What’s it like?
Loud and overwhelming.
The sheer amount of
- standing-in-some-line people
- screens with lots of colors and blinking moving things on them
- amazingly dressed people
- guitar people
- flat wound strings
- famous people
- shiny people
- 80’s hair and mullets
- people you-know-and-love people
- tired people
- fired up people
- fired up tired people
is mind-blowing. Every two steps you run into someone you either know or recognize from TV. I can’t hear what they are saying, though, because there is a drummer testing these new cymbals right next to me, while someone is checking if this Orange amp really goes to 11 and they just escorted a famous bassist out of the building because he turned up too loud and wouldn’t stop. Wait – what? (true story).
It is busy. You have to walk like you walk the sidewalks in New York – slaloming between talking, hugging or rushing people (late for the next meeting!); there are guitarists testing gear and demonstrators of the latest Waves plugin trying to get you to check out their cooest newest. Stars are giving autographs, so there are lines.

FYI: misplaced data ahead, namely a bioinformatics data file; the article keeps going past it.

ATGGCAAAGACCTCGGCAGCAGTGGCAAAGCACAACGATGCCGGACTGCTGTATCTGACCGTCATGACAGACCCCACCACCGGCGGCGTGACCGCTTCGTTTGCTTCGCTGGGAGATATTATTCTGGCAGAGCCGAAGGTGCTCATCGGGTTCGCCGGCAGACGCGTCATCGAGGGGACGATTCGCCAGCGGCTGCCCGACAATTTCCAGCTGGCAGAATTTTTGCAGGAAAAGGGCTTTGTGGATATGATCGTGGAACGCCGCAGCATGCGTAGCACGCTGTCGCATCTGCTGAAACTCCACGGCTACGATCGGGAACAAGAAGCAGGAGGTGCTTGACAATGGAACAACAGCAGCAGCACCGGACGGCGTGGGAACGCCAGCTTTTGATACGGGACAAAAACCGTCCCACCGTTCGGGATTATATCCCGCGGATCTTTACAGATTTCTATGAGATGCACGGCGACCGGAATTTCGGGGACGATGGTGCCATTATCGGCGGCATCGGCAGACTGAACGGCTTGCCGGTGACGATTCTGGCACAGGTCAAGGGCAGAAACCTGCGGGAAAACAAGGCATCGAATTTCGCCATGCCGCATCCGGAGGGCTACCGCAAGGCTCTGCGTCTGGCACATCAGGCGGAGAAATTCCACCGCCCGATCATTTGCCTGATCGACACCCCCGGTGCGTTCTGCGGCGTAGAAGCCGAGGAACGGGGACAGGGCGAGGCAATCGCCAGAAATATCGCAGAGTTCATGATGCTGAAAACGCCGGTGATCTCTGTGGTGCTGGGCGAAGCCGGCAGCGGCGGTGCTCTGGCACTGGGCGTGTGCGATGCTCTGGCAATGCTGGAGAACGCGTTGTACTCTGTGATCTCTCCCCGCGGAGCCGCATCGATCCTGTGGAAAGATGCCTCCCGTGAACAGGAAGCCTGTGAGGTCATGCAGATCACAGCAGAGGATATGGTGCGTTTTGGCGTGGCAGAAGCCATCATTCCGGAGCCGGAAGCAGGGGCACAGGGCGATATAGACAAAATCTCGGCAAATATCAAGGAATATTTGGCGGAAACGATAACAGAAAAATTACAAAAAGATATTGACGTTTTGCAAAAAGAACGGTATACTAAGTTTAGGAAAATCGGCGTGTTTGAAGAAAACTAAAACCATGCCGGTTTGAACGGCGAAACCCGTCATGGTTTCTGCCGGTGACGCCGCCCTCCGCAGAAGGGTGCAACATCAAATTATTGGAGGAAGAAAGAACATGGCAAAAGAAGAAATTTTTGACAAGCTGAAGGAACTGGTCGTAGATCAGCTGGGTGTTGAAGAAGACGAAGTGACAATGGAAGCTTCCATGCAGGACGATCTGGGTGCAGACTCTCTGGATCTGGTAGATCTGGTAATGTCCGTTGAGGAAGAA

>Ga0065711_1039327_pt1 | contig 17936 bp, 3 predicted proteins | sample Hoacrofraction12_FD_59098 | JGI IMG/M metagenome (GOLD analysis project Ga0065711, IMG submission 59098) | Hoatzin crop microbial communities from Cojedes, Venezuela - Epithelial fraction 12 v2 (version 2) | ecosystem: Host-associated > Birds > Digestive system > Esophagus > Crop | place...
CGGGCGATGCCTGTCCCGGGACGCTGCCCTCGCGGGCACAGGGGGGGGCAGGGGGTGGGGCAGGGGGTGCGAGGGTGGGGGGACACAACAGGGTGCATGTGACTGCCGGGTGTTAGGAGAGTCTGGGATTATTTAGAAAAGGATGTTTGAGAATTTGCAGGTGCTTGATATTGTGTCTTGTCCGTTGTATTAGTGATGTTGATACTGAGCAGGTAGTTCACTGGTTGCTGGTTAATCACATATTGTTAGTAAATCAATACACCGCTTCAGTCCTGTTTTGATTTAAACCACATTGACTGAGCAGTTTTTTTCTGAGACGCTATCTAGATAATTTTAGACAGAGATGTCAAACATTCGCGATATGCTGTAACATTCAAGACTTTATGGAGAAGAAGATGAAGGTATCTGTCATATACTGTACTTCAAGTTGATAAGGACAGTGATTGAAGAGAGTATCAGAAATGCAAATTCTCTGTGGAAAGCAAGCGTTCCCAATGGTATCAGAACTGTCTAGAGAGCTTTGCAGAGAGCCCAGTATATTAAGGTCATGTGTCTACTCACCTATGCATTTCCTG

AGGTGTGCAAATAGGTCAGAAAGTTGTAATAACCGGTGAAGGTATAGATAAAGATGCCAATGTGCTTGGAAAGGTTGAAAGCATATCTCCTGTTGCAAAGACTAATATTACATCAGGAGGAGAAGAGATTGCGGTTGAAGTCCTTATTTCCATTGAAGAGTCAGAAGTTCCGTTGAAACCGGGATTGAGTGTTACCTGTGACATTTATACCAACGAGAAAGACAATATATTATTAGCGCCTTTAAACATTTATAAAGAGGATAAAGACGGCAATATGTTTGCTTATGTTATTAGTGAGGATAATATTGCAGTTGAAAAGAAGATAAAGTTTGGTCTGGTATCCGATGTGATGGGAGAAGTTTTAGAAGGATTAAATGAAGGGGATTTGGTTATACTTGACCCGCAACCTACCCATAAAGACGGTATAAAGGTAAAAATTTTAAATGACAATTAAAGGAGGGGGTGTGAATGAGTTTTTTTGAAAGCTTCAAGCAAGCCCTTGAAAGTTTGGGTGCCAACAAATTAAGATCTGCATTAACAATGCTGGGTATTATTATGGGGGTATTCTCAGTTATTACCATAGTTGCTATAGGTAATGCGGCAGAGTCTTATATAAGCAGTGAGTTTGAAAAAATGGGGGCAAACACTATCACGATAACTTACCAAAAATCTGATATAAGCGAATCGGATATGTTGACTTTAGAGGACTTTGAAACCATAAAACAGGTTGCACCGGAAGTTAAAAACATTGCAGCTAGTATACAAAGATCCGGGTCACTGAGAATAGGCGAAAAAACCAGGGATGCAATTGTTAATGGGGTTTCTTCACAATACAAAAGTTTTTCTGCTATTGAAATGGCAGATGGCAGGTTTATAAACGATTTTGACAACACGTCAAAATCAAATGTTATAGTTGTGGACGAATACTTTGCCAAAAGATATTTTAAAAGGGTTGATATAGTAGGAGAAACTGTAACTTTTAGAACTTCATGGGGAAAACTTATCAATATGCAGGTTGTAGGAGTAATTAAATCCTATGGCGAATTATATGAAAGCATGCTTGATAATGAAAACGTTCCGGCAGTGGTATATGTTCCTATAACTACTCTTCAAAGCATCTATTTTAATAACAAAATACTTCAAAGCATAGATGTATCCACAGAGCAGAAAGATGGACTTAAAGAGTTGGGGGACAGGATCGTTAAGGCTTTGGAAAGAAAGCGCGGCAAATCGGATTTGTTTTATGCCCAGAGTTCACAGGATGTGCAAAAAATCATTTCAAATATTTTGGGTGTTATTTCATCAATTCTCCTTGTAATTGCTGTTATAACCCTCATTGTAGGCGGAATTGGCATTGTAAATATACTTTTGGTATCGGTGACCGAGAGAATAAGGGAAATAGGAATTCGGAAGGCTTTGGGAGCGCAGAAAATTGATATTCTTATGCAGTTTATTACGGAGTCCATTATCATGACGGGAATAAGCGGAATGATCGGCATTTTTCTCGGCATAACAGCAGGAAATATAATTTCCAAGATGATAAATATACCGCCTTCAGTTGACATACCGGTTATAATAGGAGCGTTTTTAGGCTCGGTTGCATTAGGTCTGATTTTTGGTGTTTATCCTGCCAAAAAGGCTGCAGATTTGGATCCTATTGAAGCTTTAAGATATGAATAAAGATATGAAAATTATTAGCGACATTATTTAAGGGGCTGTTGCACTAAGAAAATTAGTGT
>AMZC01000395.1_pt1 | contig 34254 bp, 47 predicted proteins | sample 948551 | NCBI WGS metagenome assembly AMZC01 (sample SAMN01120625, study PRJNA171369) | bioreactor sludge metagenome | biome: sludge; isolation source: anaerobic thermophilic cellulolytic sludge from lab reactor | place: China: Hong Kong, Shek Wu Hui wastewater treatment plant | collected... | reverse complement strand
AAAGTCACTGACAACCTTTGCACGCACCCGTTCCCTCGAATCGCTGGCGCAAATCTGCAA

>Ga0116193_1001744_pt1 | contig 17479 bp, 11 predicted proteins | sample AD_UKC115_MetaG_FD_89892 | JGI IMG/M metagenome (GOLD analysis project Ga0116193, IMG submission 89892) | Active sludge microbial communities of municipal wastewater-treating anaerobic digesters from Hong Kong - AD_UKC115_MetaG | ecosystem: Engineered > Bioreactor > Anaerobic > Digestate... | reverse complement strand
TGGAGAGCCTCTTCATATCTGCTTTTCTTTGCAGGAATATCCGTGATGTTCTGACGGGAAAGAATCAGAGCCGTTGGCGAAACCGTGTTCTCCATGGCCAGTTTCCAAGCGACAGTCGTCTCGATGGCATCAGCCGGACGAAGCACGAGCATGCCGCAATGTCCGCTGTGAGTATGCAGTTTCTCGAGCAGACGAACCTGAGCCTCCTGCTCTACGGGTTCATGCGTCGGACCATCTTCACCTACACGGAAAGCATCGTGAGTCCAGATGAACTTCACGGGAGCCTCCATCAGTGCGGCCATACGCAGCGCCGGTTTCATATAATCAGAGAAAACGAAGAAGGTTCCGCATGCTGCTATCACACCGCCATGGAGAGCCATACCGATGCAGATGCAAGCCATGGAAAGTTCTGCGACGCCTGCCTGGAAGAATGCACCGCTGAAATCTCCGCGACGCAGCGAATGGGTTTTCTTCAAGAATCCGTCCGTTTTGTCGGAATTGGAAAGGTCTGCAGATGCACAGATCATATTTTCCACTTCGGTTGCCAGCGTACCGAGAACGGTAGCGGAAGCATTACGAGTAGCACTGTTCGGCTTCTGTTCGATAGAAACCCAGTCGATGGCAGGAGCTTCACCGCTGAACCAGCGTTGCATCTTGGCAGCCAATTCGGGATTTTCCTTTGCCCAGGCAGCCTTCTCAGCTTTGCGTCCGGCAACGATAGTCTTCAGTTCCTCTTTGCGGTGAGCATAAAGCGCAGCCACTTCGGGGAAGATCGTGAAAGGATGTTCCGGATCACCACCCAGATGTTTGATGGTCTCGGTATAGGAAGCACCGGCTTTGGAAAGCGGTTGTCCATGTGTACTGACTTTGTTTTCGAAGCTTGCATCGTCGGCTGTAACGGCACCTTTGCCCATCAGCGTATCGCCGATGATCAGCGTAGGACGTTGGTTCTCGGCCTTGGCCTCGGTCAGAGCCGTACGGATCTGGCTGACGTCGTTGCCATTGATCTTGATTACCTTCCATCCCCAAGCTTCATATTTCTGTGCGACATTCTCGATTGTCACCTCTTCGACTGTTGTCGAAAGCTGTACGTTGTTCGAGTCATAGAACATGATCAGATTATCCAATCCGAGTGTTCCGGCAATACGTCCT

Booth babes in pink high heels and not much else give you free guitar picks and some earbuds and I still wonder how come they didn’t get the memo that booth babes don’t work… but, wait, it is NAMM show and maybe the logic has to do with the fact that there will be guitarists or guitarist-wanna-have-booth-babes-wannabes. I don’t know, but there they are.
Note: Booth babes of all varieties should not be mistaken with awesomely and outrageously dressed artists from all walks of life who have some heavy duty skill actually using said guitar picks the booth babes hand out. It is the entertainment industry after all and for some, the outfit is part of the legitimate musical package.
Oh, the Swag!
Grab your Orange bag early in the day (it is the biggest) and fill it with picks, free tuners, pens, fresh mints, magazines and weird gadgets. When you get home you will likely have forgotten what that gadget was actually for, but you will feel good about having scored it! Or not.
This place is a total challenge to your health – my guitar player friend and bandleader Brian aptly once called the whole place a “huge petri dish”. NAMMthrax is a known strain of an amazing flu virus, something like H1C7b9 or something! The food on site is terrible, everyone is dehydrated and the internet is crazy slow. That NAMM app never works and now I forgot whether Victor Wooten is playing the Hartke stage or at the Fodera booth at 11AM. I have five minutes to get to my next meeting, booth numbers are a confusing mess and the bathroom is on the other side of that gigantic hall. I want to step out for a moment to sort my notes, business cards, and brain, but even there: stages everywhere and the line for that subway sandwich shop wraps around the building three times.